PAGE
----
6. The introduction could create curiosity as to where the speaker is going. In my sermon, "The Flesh That No One Knows About," I start by saying, "The Devil is after you He wants to ruin your life with unrighteousness, so he attacks your flesh in an attempt to get you to do bad, but you are a good Christian. The flesh is repulsive to you, and the Devil fails, but he isn't finished in his effort to get you in the flesh. He knows that there is other flesh. So, having failed to get you to do unrighteousness in the flesh, he gets you to do righteousness in the flesh. Having failed in his attempt to get you to do bad in the flesh, he leads you to do good in the flesh." This is used to create curiosity as to where the sermon is going.

7. in the introduction, there should be a creation of intrigue. For example, I have a sermon that was Dr. Rice's favorite of all the ones that I preached. When I preach it, I always mention the fact that this was Dr. Rice's favorite. I often introduce the sermon by saying, "The pastor requested this one." Still another statement used is, "The sermon that I am preaching tonight is not often used," or I might say, "I am preaching tonight the first sermon I ever preached," or "I am preaching tonight the first sermon that I ever preached here." Such statements generate intrigue.

8. The introduction should lead the people to feel that the sermon has the answer to an individual need. Crisis-oriented preaching can only take a church so far. Preaching will soon become unfruitful if it is not geared to meet the needs of the people. We should preach prophecy, but preaching all prophetic sermons will dry up the church. The preacher who preaches on social issues will someday run out of social issues and will dry up the church. Preaching must be geared to the needs of the people, and the introduction should lead the people to feel that the sermon has an answer to an individual need.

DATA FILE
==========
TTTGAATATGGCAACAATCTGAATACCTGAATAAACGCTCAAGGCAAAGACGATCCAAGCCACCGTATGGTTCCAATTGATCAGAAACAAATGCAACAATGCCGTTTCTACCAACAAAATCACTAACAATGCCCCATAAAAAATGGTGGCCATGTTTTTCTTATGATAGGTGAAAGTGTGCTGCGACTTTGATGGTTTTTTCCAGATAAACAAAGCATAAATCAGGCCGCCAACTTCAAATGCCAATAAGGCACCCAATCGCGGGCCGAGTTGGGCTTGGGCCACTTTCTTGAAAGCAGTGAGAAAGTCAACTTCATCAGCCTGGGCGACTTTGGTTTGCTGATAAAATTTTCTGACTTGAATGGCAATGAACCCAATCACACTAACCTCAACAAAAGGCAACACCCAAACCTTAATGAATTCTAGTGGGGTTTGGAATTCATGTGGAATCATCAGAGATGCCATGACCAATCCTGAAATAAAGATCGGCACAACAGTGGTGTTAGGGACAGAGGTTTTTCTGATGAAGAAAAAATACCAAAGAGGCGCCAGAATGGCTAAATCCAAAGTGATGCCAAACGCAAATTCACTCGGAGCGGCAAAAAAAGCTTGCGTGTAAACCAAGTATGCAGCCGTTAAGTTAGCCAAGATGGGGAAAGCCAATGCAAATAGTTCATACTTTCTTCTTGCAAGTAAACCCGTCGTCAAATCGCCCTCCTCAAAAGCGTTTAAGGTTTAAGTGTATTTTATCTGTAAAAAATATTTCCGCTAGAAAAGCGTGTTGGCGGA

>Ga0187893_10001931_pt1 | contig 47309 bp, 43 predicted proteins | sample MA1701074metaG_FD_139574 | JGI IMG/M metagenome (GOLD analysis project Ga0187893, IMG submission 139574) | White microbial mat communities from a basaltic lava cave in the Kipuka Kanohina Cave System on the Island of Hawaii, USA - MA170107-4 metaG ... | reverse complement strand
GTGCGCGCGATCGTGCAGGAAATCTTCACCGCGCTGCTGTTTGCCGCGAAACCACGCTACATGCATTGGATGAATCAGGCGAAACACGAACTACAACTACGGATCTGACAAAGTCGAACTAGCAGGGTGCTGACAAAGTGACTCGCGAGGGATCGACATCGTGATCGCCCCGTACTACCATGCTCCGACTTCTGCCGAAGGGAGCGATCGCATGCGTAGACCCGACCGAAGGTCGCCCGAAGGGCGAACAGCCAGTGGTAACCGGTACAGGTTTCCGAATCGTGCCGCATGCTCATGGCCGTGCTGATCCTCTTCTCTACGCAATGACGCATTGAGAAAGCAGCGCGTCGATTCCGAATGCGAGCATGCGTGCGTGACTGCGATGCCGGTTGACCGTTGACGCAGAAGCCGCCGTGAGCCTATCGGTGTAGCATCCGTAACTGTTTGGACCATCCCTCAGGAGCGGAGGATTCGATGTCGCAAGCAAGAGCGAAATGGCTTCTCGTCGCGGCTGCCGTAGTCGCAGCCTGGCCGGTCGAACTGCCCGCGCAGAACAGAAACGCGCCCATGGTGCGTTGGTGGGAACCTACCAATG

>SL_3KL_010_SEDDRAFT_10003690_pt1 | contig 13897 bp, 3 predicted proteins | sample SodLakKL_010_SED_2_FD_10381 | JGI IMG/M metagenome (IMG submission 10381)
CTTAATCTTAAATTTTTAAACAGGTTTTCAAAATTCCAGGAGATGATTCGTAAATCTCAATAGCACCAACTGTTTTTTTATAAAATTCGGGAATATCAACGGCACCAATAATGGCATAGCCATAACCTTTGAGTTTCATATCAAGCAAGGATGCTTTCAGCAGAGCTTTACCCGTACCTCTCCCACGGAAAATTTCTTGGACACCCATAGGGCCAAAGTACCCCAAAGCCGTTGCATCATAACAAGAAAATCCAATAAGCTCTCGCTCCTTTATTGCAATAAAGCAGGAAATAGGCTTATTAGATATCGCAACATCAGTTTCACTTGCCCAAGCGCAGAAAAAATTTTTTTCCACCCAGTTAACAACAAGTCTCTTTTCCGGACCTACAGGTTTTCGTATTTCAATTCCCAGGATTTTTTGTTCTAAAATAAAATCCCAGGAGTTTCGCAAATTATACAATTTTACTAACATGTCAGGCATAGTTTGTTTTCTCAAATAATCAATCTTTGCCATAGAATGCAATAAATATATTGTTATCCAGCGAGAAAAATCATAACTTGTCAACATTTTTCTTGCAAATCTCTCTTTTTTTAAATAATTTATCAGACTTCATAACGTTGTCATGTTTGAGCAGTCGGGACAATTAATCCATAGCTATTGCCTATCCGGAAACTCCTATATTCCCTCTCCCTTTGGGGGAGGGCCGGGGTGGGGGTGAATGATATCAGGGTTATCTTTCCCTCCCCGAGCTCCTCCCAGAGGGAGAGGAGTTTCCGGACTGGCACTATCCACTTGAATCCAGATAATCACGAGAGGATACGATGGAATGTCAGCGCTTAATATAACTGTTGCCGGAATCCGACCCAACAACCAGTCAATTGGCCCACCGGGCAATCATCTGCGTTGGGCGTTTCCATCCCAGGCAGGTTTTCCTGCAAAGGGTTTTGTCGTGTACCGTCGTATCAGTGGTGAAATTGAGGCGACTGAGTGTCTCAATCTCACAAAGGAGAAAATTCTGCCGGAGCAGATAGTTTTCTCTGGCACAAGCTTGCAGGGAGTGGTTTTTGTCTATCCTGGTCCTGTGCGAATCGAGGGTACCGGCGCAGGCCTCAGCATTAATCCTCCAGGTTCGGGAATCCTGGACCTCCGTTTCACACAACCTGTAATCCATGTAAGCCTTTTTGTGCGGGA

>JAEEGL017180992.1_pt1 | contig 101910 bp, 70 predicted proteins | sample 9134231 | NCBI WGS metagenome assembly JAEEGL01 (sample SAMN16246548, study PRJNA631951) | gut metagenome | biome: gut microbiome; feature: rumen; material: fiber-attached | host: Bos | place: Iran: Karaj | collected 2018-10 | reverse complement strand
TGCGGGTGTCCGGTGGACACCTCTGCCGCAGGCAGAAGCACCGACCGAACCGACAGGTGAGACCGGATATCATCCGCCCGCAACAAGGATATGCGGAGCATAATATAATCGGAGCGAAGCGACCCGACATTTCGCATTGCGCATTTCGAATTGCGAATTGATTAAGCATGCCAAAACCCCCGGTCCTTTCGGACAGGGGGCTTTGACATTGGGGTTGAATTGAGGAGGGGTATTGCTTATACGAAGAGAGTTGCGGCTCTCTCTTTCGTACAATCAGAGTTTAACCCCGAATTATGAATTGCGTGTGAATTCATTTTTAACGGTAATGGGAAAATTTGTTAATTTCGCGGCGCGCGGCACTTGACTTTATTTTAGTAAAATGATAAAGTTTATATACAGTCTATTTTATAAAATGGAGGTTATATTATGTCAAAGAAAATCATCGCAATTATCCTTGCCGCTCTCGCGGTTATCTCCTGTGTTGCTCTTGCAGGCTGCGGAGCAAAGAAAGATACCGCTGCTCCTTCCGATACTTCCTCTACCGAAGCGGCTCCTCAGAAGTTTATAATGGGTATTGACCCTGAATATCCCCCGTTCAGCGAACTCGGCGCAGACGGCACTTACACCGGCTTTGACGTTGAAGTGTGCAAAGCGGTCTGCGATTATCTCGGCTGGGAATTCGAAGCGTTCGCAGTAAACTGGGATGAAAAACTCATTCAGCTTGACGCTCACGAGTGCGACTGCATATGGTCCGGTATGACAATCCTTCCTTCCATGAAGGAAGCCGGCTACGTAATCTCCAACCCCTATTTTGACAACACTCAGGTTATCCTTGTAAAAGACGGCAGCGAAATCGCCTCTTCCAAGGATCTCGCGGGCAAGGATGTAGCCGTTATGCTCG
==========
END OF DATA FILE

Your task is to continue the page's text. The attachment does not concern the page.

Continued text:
9. The title of the sermon should not be more spectacular than the sermon. Spectacular titles may get a person to come once or twice or maybe a few times, but crowds grown by the advertising of spectacular titles will scatter when all the spectacular titles have been used. The pastor does not realize it, but he is training his people to come only when there is something spectacular in his title. It also requires him to make the content of the sermon just as spectacular as the title in order to be honest.

10. The introduction should not be more spectacular than the sermon. This will cause the sermon to climax too soon. To be quite frank, it borders on dishonesty if he introduces a sermon to be something that it will not be.